Why were votes from affected polling stations not tallied by the Electoral Commission? Was there results’ transmission system failure in the affected district tally centres to the national tally centre in Namboole?
Was it a case of inefficiency and incompetence on the part of the returning officers? Or was this a calculated move aimed at misleading Ugandans as regards voting trends and outcome of the elections?
These were some of the unanswered questions asked by the country’s religious leaders yesterday as they presented a preliminary report on their findings about the February 18 presidential and parliamentary elections.
The five-page statement read by Namirembe Diocesan Bishop Wilberforce Kityo Luwalira, who is also the chairman Uganda Joint Christian Council (UJCC) National Election Steering Committee, questioned why the EC released presidential election results excluding votes from some polling stations.
“We urge the EC to issue a comprehensive statement as to why votes from a large number of polling stations in Rukungiri, Jinja, Kampala, Kyenjonjo and other districts were not included in the results announced by the commission on February 20,” Bishop Luwalira said.
For instance, they cited Jinja District which had 399 polling stations but only 11 were computed by the commission in the final tally; Kyenjonjo contributed 60 polling stations out of 337 while Kampala had 1,176 polling stations declared out of 1,338 polling stations recorded with the commission.
The UJCC further questioned the credibility of what the commission released as results.
“We have noticed from the results of presidential elections published by the EC that in Otuke, 28,789 people voted for the presidential candidates and there were no invalid votes. UJCC personnel observed elections in a few polling stations in Otuke and we have reservations regarding the authenticity of the figure about invalid votes published by the commission,” Bishop Luwalira said.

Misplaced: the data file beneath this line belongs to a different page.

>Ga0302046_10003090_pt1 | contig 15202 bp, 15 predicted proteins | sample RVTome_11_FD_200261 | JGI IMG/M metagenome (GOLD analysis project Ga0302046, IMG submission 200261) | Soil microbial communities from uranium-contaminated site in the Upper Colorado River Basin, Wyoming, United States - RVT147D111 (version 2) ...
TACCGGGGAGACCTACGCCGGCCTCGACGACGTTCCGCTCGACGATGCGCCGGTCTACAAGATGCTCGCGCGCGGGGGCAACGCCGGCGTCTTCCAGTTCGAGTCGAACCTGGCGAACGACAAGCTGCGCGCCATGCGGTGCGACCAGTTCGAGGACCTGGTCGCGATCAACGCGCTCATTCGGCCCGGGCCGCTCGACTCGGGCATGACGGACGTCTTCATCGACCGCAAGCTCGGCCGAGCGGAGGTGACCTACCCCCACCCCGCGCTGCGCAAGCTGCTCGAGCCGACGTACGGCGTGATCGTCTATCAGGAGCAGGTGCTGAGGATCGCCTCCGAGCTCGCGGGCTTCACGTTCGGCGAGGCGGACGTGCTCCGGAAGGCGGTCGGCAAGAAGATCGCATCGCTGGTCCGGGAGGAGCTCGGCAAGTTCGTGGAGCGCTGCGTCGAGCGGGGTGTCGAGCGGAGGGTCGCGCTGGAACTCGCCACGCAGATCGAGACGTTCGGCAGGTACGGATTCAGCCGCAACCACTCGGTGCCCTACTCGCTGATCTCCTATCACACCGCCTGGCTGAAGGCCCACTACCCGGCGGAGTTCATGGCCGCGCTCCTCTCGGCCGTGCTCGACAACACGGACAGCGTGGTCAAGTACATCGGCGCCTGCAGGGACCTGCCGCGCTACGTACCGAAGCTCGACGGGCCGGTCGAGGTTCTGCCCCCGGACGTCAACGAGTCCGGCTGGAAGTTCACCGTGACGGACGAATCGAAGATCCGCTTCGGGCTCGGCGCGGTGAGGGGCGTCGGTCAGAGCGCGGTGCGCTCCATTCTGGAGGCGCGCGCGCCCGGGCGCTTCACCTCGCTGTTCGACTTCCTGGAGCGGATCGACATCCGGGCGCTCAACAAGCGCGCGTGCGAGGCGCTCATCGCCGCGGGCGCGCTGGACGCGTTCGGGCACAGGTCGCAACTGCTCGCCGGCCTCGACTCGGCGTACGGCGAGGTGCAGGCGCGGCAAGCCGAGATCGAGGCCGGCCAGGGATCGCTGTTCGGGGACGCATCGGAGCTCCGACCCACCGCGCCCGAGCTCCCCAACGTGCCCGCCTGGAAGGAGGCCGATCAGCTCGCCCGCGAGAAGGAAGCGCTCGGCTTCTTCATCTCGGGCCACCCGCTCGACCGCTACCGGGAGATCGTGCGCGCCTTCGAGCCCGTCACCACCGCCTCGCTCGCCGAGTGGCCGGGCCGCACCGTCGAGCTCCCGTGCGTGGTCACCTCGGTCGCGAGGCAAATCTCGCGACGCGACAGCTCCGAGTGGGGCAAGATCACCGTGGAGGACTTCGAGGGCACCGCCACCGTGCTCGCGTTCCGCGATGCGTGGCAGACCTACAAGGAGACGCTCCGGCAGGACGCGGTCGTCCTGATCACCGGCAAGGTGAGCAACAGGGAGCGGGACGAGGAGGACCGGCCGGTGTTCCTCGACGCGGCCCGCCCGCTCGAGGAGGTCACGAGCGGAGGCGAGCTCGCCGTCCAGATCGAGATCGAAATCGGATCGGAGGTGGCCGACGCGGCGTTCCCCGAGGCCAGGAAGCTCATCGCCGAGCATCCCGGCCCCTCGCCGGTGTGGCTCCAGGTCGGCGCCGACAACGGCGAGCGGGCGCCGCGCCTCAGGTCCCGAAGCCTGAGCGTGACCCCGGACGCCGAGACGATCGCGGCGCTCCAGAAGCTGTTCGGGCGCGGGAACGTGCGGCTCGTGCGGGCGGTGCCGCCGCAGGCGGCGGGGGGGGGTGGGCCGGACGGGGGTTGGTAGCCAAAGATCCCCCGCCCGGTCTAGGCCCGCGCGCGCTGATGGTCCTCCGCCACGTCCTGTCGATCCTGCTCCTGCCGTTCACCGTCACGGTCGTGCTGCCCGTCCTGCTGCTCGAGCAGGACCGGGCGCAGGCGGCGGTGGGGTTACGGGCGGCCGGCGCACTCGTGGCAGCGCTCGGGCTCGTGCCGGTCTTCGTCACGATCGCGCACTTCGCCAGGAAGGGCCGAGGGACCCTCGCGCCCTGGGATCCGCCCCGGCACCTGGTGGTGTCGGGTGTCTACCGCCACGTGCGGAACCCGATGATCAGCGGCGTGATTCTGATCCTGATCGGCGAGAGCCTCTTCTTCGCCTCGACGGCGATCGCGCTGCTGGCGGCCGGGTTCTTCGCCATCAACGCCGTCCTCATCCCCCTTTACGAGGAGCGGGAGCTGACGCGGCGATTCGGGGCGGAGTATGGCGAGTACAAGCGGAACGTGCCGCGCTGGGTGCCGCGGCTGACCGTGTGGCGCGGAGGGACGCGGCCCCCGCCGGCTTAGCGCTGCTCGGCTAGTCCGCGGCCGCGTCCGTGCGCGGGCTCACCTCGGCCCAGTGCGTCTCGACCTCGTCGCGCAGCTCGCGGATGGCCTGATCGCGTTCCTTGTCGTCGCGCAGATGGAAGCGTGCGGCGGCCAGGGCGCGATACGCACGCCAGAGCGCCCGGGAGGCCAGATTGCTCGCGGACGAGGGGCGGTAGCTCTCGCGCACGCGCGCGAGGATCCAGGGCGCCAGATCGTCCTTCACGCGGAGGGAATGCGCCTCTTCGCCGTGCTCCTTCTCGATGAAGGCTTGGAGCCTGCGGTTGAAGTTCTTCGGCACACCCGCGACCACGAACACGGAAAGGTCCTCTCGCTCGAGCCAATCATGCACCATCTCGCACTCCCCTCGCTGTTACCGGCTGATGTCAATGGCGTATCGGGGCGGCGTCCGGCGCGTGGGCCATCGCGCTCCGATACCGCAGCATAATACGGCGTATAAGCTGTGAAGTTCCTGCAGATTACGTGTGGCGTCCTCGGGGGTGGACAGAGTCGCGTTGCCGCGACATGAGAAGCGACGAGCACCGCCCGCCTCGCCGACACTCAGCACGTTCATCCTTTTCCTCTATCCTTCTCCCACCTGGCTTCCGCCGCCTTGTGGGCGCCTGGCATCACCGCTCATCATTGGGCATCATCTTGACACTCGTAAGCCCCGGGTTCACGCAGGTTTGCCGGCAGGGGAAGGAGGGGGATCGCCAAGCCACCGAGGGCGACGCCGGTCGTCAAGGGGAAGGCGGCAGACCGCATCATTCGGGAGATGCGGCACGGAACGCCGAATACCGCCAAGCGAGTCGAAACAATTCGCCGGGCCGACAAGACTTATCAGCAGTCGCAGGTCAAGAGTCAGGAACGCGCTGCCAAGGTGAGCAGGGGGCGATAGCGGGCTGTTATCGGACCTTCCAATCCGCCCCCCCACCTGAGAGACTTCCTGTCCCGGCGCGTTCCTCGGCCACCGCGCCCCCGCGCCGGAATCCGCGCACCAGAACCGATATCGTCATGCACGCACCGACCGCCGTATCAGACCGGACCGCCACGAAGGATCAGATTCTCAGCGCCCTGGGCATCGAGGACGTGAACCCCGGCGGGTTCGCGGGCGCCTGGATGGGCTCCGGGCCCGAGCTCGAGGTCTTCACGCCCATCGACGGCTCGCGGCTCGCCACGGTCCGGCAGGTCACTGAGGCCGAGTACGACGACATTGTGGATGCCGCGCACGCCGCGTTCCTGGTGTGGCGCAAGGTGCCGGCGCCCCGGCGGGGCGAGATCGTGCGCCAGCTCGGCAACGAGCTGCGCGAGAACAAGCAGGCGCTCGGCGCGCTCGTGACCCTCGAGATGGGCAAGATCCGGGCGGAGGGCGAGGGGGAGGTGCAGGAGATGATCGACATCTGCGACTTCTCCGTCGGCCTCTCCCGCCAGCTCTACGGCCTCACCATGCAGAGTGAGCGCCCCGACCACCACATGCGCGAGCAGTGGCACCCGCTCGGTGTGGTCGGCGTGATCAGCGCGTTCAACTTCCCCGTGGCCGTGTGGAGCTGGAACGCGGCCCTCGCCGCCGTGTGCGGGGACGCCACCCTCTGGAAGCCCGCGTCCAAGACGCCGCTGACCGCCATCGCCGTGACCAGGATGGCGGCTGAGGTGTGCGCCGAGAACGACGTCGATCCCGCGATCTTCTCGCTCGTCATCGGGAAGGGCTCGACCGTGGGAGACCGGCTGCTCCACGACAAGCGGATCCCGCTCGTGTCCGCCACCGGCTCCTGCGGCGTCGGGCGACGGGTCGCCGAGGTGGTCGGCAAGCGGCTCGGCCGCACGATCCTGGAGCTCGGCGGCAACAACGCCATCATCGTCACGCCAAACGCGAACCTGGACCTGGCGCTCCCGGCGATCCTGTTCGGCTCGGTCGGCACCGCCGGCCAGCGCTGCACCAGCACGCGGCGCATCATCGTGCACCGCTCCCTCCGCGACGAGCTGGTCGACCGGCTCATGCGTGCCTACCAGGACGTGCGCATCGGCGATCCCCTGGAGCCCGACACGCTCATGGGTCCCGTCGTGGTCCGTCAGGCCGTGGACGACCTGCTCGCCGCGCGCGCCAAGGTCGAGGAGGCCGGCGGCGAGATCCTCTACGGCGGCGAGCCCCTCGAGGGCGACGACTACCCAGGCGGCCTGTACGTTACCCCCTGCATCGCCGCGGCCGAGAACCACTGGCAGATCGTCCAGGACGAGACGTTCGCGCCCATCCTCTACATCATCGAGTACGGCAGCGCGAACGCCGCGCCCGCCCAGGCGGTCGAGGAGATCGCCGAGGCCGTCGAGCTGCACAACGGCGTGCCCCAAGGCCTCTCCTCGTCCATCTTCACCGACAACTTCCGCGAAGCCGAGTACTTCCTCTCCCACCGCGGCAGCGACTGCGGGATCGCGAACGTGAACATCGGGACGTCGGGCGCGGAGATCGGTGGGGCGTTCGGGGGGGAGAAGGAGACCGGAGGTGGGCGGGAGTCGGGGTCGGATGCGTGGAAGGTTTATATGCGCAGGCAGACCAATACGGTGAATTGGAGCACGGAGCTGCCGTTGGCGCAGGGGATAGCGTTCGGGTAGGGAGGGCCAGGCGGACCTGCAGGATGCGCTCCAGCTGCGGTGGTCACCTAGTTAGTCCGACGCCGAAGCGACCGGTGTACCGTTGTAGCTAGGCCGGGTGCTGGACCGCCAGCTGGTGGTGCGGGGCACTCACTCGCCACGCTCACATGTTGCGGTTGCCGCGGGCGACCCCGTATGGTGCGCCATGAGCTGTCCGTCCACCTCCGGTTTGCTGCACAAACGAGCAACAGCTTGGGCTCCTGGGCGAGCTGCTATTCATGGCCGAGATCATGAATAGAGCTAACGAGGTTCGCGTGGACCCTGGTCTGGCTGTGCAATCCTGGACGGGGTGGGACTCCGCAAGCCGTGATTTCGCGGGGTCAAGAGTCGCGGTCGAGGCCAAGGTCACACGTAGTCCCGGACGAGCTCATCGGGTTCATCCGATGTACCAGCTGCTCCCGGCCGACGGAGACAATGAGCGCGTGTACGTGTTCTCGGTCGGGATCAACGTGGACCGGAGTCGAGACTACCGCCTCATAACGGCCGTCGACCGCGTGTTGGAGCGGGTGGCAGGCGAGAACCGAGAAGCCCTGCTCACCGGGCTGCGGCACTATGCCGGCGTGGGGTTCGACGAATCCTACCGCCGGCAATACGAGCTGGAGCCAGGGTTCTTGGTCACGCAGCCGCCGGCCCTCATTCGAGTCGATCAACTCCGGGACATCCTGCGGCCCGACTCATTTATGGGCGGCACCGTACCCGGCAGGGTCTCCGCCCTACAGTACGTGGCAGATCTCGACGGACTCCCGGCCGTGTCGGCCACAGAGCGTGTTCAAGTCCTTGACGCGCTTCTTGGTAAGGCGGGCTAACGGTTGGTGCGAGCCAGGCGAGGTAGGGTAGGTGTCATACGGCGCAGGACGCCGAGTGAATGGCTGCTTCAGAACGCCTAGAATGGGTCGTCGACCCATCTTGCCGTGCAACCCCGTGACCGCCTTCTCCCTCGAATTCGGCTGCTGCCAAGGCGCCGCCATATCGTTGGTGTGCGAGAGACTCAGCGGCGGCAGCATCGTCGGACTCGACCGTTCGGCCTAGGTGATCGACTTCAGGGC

He applauded districts like Buhweju, Napak, Kapchorwa, Mitooma and Kween for registering a 70 per cent voter turn out during the presidential elections but asked for an investigation into Amuru and Kampala where less than 50 per cent of voters cast their vote.
He, however, commended the eight presidential candidates for holding peaceful campaigns.
The UJCC also noted that there was no transparency in the parliamentary election results, citing in Gulu District where they alleged that the returning officer declared a winner without announcing the results scored by each candidate who contested for the seat.
Mr Jotham Taremwa, the Electoral Commission spokesperson, yesterday told Daily Monitor that some of the affected areas whose results were not included in the final tally were as a result of irregularities.
“In some stations the votes cast were more than the registered voters. Areas where there was violence and materials burnt, we never supplied more and those had their stations cancelled automatically,” Mr Taremwa said.
It was also observed that some people’s names were not found in the register. For example, 13 people in Rukungiri District and 10 voters from three polling stations in Kanungu District were turned down after their names could not be found on the voters’ roll.
The report further alleges that some election officials in Amolatar District were directing elderly people to vote for a particular presidential candidate, which sparked protests from the candidates’ agents.
A total of 863 observers and 696 poll watchers were deployed by the body across the country to contribute towards building a better future where the “will of the people is the basis of the authority to govern”.
Dr Badru Kiggundu, the Electoral Commission chairman announced incumbent President Museveni winner of the just concluded elections with 60.7 per cent victory, results which his closest challenger of the Forum for Democratic Change, Dr Kizza Besigye, has disputed.